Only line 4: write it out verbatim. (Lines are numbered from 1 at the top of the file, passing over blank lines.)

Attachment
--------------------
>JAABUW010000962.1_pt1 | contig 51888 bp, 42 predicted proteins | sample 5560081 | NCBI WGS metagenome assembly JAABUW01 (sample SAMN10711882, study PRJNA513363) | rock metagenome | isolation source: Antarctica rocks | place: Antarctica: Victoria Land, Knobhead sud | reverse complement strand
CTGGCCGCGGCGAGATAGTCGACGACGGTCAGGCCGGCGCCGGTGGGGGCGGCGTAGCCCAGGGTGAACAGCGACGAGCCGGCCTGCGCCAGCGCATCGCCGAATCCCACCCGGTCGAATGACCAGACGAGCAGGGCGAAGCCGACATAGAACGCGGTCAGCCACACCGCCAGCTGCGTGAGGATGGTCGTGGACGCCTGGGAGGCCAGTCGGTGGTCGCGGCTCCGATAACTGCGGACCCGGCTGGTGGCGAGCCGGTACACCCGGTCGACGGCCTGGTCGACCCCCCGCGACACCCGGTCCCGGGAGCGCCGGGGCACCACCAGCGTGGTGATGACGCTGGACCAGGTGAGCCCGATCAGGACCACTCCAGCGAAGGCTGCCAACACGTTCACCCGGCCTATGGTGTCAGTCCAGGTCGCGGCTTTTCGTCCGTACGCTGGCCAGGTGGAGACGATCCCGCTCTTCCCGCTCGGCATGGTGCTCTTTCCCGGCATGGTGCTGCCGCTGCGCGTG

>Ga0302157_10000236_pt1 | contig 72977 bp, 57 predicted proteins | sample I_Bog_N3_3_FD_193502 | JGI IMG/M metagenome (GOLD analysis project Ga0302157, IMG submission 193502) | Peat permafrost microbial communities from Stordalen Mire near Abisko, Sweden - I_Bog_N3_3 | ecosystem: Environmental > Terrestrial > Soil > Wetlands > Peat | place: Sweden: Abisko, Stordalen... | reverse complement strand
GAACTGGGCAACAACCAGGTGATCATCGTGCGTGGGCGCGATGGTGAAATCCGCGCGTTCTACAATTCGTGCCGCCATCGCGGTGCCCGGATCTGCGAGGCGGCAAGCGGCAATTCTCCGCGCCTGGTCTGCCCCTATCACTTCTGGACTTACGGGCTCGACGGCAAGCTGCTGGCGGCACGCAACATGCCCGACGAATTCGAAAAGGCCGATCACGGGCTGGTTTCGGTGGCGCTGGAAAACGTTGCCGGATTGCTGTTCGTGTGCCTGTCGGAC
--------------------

GAACTGGGCAACAACCAGGTGATCATCGTGCGTGGGCGCGATGGTGAAATCCGCGCGTTCTACAATTCGTGCCGCCATCGCGGTGCCCGGATCTGCGAGGCGGCAAGCGGCAATTCTCCGCGCCTGGTCTGCCCCTATCACTTCTGGACTTACGGGCTCGACGGCAAGCTGCTGGCGGCACGCAACATGCCCGACGAATTCGAAAAGGCCGATCACGGGCTGGTTTCGGTGGCGCTGGAAAACGTTGCCGGATTGCTGTTCGTGTGCCTGTCGGAC